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Nov 7, 2013

Swan Lake 2012



The last time I wrote about a personal occurrence, it was January of 2012 and I reviewed Boston Ballet's Nutcracker (see the post here). Rewinding from now to March of 2012 I will describe to you my experience as well as talk to you a little bit about characterization in ballet...

I was cast as a Village Dancer in the first act, the Lead Spanish Princess in the third act that comes to the prince's party hoping to win his hand, and a Swan. These are three COMPLETELY different roles and each require a different air, different mannerisms, and a different style.

It's nerve-wracking enough to be dancing Swan Lake period. It's a timeless classic and has been performed by thousands for over a hundred years. Obviously, you want to do the ballet some justice. The amount of stamina the swan corps requires is truly remarkable. Beginning with that famous trailing line of white tutus that soute and emboite back and forth across the stage (if you've ever seen the American Ballet Theater's production of Swan Lake then you know exactly what I mean). I was the second swan to enter so within about a minute of our stage time my legs were burning.

Watch American Ballet Theater's performance of the entire ballet here:
 
 
 
There's a certain respect that comes along with the role of a swan. It's your job to stand there like a figure in a painting and keep your head down in somber benevolence as you wait for the Swan Queen to finish her variation... Then you finally get to switch legs and stand some more. Your feet go numb, your calves tingle like a thousand needles pricking into your muscles. I can recall hearing the dancer standing next to me sniff during our first dress rehearsal at the auditorium, and the next opportunity I had to look up I caught a glimpse of a tear dripping down her nose. THAT is how badly it hurts.
But somehow we keep going. Just honored to be onstage and have the opportunity to be a part of debatably the most famous ballet of all time.
 
And let's not forget that soon after coming offstage I had to run back to my dressing room and put on the sultry, long, and heavy Spanish Princess dress and dance a three-and-a-half minute variation. Probably the longest I've done to date!
 
Dancing wise, what are some physical differences between the three roles?
 
A swan's movements are obviously going to be slower, longer, and more liquefied than what a normal ballet dancer in class would do. The arms lead with the elbows as they cascade up and down to create a rippling quality that is much smoother than say the sharp, precise, and feisty movements of a Spanish dancer.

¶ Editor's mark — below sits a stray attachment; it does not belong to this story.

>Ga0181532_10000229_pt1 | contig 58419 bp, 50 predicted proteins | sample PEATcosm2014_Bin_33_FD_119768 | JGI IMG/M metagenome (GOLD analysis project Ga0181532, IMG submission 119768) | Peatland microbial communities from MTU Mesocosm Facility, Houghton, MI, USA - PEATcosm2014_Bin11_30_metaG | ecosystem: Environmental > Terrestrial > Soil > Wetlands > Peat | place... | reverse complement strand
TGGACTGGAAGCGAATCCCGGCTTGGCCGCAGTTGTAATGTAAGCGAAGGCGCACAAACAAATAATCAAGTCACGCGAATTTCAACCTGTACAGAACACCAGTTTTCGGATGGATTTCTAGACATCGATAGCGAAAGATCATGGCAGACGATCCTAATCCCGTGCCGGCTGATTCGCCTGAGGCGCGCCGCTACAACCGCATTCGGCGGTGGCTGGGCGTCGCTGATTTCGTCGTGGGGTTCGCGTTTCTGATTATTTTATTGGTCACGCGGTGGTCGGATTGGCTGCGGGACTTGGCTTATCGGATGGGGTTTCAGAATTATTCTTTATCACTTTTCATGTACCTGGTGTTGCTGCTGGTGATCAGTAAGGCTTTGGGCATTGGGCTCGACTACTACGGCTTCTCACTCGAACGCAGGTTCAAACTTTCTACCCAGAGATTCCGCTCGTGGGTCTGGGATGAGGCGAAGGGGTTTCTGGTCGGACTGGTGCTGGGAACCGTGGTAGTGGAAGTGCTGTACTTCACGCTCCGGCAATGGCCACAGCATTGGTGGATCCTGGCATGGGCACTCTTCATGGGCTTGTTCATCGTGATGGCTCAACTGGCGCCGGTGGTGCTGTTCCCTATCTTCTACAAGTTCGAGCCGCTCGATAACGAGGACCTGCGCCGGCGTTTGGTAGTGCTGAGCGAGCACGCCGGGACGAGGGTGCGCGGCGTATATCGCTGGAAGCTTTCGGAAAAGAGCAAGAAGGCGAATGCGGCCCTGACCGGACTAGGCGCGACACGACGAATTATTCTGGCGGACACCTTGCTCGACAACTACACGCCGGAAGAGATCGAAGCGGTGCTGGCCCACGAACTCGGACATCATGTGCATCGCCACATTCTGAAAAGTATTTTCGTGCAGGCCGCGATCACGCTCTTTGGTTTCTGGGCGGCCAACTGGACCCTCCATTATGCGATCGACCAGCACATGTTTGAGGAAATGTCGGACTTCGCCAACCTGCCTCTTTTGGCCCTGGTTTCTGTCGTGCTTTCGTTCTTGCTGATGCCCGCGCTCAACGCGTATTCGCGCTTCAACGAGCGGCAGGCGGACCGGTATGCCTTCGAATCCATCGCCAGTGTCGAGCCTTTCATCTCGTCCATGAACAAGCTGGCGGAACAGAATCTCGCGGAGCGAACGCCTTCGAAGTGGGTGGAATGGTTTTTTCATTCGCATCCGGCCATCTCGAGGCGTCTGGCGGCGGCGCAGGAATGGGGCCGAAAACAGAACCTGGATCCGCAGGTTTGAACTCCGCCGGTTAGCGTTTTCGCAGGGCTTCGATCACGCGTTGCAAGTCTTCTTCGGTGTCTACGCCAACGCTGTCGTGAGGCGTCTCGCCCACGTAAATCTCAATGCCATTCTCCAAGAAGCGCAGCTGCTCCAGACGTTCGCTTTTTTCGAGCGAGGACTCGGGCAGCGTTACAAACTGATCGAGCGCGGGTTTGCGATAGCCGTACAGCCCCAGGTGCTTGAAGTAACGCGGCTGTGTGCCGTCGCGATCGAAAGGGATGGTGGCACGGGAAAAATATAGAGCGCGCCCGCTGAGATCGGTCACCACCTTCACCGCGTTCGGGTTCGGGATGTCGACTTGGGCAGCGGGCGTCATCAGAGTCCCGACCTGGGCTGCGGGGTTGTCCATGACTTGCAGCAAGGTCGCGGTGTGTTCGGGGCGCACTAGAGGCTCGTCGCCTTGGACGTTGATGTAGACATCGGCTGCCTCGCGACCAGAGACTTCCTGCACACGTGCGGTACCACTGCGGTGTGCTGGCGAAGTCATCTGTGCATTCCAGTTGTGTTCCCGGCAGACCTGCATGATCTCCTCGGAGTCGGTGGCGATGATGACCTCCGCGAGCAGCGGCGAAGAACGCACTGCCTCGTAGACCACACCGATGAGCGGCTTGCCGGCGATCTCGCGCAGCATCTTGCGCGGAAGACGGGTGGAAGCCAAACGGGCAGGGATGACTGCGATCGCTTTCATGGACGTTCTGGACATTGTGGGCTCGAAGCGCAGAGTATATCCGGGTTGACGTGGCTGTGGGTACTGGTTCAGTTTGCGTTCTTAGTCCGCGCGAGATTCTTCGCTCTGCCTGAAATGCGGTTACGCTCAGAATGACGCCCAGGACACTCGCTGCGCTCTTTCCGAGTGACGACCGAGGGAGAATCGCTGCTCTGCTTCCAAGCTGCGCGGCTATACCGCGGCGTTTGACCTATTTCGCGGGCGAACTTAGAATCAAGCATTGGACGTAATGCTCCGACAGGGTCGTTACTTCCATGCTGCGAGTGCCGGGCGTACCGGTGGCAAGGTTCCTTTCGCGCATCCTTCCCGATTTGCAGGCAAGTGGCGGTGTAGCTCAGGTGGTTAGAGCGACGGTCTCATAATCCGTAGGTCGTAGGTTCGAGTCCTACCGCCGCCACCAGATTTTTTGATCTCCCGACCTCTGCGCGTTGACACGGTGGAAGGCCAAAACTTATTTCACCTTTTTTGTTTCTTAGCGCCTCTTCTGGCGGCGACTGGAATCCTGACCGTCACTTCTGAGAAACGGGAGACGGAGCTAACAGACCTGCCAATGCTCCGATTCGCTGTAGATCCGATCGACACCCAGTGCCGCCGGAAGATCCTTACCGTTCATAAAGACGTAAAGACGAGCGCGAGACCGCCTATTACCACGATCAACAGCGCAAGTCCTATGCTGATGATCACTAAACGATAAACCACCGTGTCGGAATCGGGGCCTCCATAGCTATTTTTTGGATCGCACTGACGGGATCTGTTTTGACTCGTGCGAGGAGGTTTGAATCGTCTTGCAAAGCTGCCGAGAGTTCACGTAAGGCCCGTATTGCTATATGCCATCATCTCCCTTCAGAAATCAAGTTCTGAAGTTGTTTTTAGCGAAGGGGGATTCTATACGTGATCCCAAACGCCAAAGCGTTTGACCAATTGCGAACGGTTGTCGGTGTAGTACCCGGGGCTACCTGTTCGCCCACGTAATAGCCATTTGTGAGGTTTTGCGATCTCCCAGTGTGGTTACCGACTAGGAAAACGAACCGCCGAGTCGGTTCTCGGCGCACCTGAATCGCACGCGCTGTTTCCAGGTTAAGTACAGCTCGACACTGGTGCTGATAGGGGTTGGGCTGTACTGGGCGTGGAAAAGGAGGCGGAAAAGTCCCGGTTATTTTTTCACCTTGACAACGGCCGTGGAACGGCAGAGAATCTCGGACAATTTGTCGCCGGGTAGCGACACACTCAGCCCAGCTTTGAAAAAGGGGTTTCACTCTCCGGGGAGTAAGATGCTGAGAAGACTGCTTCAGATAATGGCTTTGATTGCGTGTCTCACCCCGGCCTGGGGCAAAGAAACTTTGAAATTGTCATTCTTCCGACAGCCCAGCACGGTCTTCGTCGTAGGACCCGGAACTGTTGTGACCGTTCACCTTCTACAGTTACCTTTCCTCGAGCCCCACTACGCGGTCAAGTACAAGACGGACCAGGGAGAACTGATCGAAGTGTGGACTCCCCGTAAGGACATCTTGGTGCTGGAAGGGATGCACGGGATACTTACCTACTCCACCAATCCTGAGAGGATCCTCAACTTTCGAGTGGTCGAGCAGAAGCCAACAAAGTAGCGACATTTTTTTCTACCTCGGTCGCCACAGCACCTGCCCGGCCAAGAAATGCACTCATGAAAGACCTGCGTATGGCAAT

A Spanish dancer is stereotypically powerful and playful. I'm often type casted as this dancer and, in all honesty, it's usually what I prefer doing. The jumps are higher, the balances are hit harder, and the turns are faster. However, that doesn't make it more or less difficult than dancing slower and lyrically.
The village dancer of the first act is slightly more classical, but this makes the role difficult in its own right. The character isn't cut and dry. You have to be happy and cheerful, but while the main characters execute their pantomime, it's our job to react with vivid expressions to show the audience how they should be reacting. It's a role with slightly less pressure which makes it all the more fun. 
 
What are some characteristic differences between the three roles? i.e. facial expressions, mannerisms, etc.
 A swan is melancholy, almost mournful. There are different variations on the story but here the swans represent all of the other girls that Von Rothbart has transformed into the elegant birds. They have lost their former identities and are forever doomed to live their lives in this new form. To portray this kind of sadness, you leave your head tilted downwards, knit your eyebrows together, and, in a way, let the rest of your facial muscles go limp and wilt. This depicts a "downward" quality to your facial features and gives your body a gloomy nature.


 A Spanish dancer is essentially the polar opposite. You smirk, you raise your eyebrow(s) in flirtation, you flash a dazzling smile that proves your superiority. When you're not flying across the stage, sometimes there's almost a game between you and the audience. You stare them down and captivate them until you have to turn away. They challenge you with the inability to be thrilled and it's your job to take them over until you've done just that. It's very exciting.

The village dancer requires the slightly more over-dramatic reactions. Most of you know, I'm sure, how difficult and awkward stage-conversation can be. It's suppose to look real. We have to make the audience believe that this is some European village from hundreds of years ago and your fellow dancers are your friends that you see in town every day. It's difficult and takes a plethora of practice before you can get comfortable. But once you and your friends can play off of each other and do a little acting and reacting, it's great fun.

Swan Lake is the mother of all ballets... The word difficult doesn't even do it a little bit of justice but despite of the dozens of blisters, leg cramps, and even tears, there were so many laughs, smiles, hugs, and even more tears when it was over. It brought the Maine State Ballet Company that much closer together and was an honor to be able to perform.
Keep a look out for the next post! It may or may not be a jump forward in time to talk about the most beloved holiday ballet of all time... ;) If you have any requests, comments, or questions feel free to leave a comment below or e-mail me at: rhiannon@maine.rr.com.
 
 
Thanks lovelies!
 
Rhiannon -

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